I underlined half the book and cried many times. Anne Bogel from Modern Mrs. Darcy puts this title in the “books to read when you feel like the world is falling apart” category and I wholeheartedly agree. In a way it reads like poetry as Wendell tells the story of Hannah, her husband Nathan, and the rest of the Port William membership. There are a handful of books set in this same town including Nathan Coulter, Jayber Crow, and Andy Catlett. The only other I’ve read is Jayber Crow which is also very, very good. Wendell Berry’s fiction isn’t super action packed but it is full of beautiful words about life and why it’s worth living.
Instead of writing a super long synopsis of this book, I thought it would be fitting to share one of my favorite passages about the change of seasons.
“You think winter will never end, and then, when you don’t expect it, when you have almost forgotten it, warmth comes and a different light. Under the bare trees the wildflowers bloom so thick you can’t walk without stepping on them. The pastures turn green and the leaves come.
You look around presently, and it is summer. It has been dry awhile maybe, and now it has rained. The world is so full and abundant it is like a pregnant women carrying a child in one arm and leading another by the hand. Every puddle in the lane is ringed with sipping butterflies that fly up in a flutter when you walk past in the late morning on your way to get the mail.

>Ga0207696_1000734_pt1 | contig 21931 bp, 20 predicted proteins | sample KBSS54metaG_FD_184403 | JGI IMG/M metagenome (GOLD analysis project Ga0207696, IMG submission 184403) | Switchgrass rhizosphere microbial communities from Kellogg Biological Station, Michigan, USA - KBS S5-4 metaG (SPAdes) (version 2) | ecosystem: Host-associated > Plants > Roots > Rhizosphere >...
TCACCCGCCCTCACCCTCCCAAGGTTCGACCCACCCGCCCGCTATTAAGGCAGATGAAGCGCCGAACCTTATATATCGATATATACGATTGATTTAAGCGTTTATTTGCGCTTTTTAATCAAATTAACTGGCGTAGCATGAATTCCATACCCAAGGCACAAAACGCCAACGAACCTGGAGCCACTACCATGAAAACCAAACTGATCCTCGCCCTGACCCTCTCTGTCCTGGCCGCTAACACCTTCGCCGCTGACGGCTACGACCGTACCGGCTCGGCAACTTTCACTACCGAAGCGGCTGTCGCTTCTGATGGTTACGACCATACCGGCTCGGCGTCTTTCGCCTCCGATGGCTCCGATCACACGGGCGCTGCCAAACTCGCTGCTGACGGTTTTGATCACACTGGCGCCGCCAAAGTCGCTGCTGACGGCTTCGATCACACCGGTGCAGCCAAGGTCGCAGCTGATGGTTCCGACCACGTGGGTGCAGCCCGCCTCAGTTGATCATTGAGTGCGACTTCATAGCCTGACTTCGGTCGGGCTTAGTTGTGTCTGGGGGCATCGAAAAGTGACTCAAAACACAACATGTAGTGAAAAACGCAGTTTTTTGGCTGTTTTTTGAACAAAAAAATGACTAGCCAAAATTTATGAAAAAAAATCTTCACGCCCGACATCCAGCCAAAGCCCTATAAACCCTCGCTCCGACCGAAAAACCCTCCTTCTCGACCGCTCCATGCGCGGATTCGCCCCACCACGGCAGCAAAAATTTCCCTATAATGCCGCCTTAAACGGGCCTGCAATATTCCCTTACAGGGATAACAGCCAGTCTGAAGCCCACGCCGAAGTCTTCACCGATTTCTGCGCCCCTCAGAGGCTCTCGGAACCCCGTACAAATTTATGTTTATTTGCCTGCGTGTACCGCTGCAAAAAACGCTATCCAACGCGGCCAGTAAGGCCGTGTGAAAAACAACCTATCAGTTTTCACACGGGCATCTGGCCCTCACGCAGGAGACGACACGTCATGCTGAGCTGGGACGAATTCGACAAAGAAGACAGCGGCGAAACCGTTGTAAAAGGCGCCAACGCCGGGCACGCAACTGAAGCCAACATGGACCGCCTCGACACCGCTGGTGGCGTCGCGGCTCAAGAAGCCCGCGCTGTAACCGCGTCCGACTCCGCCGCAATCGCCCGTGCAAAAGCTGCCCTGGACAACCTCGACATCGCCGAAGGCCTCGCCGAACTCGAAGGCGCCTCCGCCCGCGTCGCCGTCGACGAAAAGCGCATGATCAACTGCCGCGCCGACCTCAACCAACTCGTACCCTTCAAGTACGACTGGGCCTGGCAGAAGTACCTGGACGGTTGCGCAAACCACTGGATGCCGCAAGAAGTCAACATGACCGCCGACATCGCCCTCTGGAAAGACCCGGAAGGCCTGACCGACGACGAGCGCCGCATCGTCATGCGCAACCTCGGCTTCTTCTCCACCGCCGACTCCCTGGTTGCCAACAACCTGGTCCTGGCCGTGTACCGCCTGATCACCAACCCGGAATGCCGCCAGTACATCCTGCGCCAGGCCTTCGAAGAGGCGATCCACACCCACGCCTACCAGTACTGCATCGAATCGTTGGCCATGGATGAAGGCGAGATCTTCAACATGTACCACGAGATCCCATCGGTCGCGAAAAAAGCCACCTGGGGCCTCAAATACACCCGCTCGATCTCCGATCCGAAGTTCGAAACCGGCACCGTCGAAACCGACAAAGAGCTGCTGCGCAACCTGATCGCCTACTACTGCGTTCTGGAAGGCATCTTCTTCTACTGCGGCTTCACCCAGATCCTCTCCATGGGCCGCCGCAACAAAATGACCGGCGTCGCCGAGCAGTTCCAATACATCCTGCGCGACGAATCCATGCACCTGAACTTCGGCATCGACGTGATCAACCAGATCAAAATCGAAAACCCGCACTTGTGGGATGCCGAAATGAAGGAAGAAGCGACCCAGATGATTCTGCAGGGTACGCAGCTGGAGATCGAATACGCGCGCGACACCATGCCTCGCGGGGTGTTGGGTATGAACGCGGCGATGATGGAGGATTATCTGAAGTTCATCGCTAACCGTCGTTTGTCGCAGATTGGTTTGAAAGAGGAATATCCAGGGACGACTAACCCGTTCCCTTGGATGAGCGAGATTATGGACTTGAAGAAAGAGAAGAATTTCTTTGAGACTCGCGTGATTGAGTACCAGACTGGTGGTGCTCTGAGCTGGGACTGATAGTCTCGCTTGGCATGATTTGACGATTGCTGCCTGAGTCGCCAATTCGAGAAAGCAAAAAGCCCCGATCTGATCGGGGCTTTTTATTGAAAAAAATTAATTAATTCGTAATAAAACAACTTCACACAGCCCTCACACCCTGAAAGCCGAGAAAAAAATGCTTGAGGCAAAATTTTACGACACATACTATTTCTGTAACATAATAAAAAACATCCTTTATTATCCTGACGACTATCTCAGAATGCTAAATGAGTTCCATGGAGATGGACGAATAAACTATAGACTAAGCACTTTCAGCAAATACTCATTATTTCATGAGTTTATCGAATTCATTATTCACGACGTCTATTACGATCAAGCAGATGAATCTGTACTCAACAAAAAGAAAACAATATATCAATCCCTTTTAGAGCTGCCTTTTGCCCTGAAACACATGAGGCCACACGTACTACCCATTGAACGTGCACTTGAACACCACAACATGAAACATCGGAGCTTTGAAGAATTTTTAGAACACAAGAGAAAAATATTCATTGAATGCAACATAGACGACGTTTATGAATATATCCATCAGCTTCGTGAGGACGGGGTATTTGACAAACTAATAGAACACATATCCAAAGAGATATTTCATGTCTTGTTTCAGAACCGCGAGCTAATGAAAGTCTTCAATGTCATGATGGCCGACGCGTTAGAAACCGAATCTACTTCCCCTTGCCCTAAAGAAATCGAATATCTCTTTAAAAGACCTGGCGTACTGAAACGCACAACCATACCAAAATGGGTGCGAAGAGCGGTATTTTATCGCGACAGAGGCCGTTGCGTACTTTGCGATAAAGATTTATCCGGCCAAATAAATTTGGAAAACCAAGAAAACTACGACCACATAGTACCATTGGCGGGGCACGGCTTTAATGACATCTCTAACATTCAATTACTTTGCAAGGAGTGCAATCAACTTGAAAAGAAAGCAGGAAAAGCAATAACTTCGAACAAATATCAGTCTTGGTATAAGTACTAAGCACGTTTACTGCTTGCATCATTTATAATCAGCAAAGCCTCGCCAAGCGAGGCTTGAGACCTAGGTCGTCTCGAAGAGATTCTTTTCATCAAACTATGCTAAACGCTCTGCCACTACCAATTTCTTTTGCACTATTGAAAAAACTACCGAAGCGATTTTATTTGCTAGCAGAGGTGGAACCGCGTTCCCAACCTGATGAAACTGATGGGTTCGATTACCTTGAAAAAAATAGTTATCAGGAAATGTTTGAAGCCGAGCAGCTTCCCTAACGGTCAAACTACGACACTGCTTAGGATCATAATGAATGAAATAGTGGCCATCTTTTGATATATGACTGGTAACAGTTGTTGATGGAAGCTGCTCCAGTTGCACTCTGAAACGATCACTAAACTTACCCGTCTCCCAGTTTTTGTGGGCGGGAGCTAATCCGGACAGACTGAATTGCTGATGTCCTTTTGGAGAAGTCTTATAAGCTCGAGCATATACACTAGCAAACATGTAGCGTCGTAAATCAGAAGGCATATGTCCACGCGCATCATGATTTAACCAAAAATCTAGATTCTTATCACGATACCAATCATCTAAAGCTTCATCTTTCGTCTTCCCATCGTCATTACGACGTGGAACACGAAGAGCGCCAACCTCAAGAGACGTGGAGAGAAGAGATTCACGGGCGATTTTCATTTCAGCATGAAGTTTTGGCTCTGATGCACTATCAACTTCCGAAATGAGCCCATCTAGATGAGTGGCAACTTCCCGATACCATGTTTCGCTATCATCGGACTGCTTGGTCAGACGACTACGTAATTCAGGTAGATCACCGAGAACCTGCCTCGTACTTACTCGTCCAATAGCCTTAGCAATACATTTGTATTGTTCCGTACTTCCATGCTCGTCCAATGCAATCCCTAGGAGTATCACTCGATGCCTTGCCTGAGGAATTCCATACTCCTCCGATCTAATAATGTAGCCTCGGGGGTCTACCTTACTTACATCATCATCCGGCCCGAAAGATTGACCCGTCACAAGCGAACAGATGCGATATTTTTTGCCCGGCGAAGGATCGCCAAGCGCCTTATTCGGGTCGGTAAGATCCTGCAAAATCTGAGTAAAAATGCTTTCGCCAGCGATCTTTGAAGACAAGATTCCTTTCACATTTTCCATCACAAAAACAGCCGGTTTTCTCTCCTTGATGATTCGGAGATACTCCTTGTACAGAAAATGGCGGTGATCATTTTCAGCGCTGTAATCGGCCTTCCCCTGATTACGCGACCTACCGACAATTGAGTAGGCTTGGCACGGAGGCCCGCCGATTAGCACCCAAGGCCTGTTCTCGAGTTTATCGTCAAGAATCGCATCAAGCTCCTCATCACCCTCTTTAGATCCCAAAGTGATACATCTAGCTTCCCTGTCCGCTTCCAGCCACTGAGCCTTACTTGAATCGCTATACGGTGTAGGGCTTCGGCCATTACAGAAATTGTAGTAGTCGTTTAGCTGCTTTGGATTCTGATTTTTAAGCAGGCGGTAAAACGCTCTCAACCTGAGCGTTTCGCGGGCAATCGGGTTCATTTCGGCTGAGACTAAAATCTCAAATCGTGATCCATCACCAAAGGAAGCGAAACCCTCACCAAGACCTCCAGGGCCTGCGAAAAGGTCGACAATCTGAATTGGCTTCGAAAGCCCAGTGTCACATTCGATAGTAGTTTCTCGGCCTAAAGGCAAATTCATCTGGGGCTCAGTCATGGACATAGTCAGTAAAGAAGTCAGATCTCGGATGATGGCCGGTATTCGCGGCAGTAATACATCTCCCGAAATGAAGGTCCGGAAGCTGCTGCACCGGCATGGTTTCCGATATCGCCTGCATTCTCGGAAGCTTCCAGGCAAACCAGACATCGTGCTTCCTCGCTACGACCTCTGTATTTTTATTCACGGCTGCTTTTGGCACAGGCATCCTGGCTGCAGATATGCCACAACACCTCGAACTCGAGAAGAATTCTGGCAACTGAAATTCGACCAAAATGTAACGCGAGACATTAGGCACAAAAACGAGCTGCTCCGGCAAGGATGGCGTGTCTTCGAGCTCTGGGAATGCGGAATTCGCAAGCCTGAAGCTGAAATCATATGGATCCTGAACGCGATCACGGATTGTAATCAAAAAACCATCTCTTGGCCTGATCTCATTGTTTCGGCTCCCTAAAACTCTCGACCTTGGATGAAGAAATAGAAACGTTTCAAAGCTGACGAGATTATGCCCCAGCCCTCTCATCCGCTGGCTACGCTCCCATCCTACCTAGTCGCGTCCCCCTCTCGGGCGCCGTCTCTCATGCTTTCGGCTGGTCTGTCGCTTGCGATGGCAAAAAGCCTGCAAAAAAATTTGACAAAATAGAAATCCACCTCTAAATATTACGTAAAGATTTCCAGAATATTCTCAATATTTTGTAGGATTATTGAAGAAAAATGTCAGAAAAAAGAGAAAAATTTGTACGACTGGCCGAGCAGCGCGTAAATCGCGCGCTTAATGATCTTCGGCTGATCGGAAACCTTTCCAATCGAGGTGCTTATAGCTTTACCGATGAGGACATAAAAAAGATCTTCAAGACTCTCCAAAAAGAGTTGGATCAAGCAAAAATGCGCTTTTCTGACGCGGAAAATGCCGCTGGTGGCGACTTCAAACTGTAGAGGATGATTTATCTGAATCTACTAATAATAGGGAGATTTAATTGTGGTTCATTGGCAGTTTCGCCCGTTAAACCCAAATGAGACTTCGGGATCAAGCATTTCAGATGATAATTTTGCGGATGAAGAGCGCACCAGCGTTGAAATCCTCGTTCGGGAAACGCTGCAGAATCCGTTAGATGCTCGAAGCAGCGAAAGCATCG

And then it is fall and the cornfields are ripe and the calves are fat and shiny and the wooded valley sides are beautiful with color. The sun is bright, the air clear, and the shadows dark. There is the feeling of completion and storing up and getting ready.
You have consented to time and it is winter. The country seems bigger, for you can see through the bare trees. There are times when the woods is absolutely still and quiet. The house holds warmth. A wet snow comes in the night and covers the ground and clings to the trees, making the whole world white. For a while in the the morning the world is perfect and beautiful. You think you will never forget.”
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In this debut book, Kendra Adachi offers practical tips to help us tackle life without running ourselves into the ground. Kendra's motto, "Be a genius about the things that matter and lazy about the things that don't" is the book's framework and the first chapter breaks down what it means to be a lazy genius. The subsequent chapters are 13 lazy genius principles: Decide Once, Start Small, Ask the Magic Question, Live in the Season...